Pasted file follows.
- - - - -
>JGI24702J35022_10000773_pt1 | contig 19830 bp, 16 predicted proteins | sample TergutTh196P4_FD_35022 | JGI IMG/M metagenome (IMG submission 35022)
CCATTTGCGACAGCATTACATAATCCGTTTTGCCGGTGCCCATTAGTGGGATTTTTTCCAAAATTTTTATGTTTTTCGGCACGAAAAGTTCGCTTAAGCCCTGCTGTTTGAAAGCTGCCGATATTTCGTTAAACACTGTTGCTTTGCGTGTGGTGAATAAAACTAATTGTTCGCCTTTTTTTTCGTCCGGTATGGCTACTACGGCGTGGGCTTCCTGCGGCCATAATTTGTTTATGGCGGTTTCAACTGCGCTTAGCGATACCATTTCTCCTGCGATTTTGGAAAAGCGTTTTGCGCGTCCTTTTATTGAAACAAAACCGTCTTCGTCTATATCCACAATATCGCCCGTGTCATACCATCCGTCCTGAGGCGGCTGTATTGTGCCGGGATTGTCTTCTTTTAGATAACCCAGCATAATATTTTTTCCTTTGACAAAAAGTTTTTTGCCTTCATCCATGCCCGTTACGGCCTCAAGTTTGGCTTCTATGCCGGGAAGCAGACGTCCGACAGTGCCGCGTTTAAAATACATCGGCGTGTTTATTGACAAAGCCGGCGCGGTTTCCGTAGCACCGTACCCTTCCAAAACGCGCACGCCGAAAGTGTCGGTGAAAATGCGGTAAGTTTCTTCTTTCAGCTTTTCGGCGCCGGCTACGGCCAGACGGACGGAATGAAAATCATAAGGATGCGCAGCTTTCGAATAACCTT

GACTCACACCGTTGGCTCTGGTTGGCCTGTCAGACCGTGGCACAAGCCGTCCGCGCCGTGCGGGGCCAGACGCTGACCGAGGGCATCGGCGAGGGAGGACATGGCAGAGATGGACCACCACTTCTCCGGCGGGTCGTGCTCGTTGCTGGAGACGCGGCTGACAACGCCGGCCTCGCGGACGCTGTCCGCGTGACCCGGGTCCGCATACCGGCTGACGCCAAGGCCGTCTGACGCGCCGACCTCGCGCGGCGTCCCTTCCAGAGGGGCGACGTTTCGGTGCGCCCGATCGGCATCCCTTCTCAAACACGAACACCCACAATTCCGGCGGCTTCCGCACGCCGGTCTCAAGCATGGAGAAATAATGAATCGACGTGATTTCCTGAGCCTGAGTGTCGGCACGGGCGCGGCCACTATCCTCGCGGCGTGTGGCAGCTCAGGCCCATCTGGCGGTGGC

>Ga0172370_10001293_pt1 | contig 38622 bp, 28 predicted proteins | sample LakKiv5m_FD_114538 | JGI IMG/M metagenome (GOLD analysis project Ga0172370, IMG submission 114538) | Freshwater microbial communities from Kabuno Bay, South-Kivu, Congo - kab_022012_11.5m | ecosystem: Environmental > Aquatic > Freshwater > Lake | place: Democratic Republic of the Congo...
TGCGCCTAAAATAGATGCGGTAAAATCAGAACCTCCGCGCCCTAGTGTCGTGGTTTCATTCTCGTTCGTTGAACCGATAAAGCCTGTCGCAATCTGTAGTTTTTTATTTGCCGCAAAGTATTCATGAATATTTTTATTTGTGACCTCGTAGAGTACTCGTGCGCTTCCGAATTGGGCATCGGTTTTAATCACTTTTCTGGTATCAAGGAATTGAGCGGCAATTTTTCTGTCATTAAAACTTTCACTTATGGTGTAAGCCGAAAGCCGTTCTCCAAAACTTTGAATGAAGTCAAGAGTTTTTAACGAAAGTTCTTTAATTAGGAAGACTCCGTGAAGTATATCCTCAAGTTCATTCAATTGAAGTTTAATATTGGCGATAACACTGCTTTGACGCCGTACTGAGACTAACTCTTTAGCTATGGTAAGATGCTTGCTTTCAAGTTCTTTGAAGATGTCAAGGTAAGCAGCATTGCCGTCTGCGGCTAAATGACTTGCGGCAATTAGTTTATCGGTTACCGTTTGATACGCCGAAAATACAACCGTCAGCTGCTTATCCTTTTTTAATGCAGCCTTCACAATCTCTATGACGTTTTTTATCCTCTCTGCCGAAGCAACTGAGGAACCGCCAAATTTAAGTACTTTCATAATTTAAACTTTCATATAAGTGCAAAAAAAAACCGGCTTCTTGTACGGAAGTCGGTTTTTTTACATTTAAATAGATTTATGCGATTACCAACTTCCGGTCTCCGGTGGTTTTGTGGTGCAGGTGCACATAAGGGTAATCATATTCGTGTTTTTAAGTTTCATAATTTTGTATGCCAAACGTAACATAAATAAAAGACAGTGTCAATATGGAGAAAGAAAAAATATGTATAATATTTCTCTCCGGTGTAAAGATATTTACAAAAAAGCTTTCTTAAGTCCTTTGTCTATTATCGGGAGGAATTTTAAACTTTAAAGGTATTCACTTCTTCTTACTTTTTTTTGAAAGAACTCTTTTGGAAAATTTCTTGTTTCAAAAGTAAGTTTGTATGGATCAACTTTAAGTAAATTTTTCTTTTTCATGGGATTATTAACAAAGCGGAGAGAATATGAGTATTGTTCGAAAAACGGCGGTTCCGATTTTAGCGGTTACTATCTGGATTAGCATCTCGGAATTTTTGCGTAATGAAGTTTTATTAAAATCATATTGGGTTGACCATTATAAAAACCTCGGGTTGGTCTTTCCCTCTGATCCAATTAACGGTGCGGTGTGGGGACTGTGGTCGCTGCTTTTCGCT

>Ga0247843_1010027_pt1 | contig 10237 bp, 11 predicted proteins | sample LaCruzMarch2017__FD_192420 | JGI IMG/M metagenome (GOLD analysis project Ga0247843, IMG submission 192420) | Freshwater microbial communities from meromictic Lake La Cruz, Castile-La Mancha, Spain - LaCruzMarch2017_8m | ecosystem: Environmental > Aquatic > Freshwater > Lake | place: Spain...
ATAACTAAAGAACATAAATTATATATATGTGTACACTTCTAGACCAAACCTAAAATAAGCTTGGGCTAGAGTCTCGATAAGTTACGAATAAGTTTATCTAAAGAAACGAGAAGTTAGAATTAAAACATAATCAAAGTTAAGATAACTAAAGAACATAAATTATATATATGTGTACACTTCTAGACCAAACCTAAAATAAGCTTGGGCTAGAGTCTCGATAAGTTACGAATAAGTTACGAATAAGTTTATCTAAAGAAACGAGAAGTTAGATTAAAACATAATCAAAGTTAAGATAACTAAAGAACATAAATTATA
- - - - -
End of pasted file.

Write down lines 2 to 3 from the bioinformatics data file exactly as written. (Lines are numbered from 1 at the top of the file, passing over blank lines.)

CCATTTGCGACAGCATTACATAATCCGTTTTGCCGGTGCCCATTAGTGGGATTTTTTCCAAAATTTTTATGTTTTTCGGCACGAAAAGTTCGCTTAAGCCCTGCTGTTTGAAAGCTGCCGATATTTCGTTAAACACTGTTGCTTTGCGTGTGGTGAATAAAACTAATTGTTCGCCTTTTTTTTCGTCCGGTATGGCTACTACGGCGTGGGCTTCCTGCGGCCATAATTTGTTTATGGCGGTTTCAACTGCGCTTAGCGATACCATTTCTCCTGCGATTTTGGAAAAGCGTTTTGCGCGTCCTTTTATTGAAACAAAACCGTCTTCGTCTATATCCACAATATCGCCCGTGTCATACCATCCGTCCTGAGGCGGCTGTATTGTGCCGGGATTGTCTTCTTTTAGATAACCCAGCATAATATTTTTTCCTTTGACAAAAAGTTTTTTGCCTTCATCCATGCCCGTTACGGCCTCAAGTTTGGCTTCTATGCCGGGAAGCAGACGTCCGACAGTGCCGCGTTTAAAATACATCGGCGTGTTTATTGACAAAGCCGGCGCGGTTTCCGTAGCACCGTACCCTTCCAAAACGCGCACGCCGAAAGTGTCGGTGAAAATGCGGTAAGTTTCTTCTTTCAGCTTTTCGGCGCCGGCTACGGCCAGACGGACGGAATGAAAATCATAAGGATGCGCAGCTTTCGAATAACCTT

GACTCACACCGTTGGCTCTGGTTGGCCTGTCAGACCGTGGCACAAGCCGTCCGCGCCGTGCGGGGCCAGACGCTGACCGAGGGCATCGGCGAGGGAGGACATGGCAGAGATGGACCACCACTTCTCCGGCGGGTCGTGCTCGTTGCTGGAGACGCGGCTGACAACGCCGGCCTCGCGGACGCTGTCCGCGTGACCCGGGTCCGCATACCGGCTGACGCCAAGGCCGTCTGACGCGCCGACCTCGCGCGGCGTCCCTTCCAGAGGGGCGACGTTTCGGTGCGCCCGATCGGCATCCCTTCTCAAACACGAACACCCACAATTCCGGCGGCTTCCGCACGCCGGTCTCAAGCATGGAGAAATAATGAATCGACGTGATTTCCTGAGCCTGAGTGTCGGCACGGGCGCGGCCACTATCCTCGCGGCGTGTGGCAGCTCAGGCCCATCTGGCGGTGGC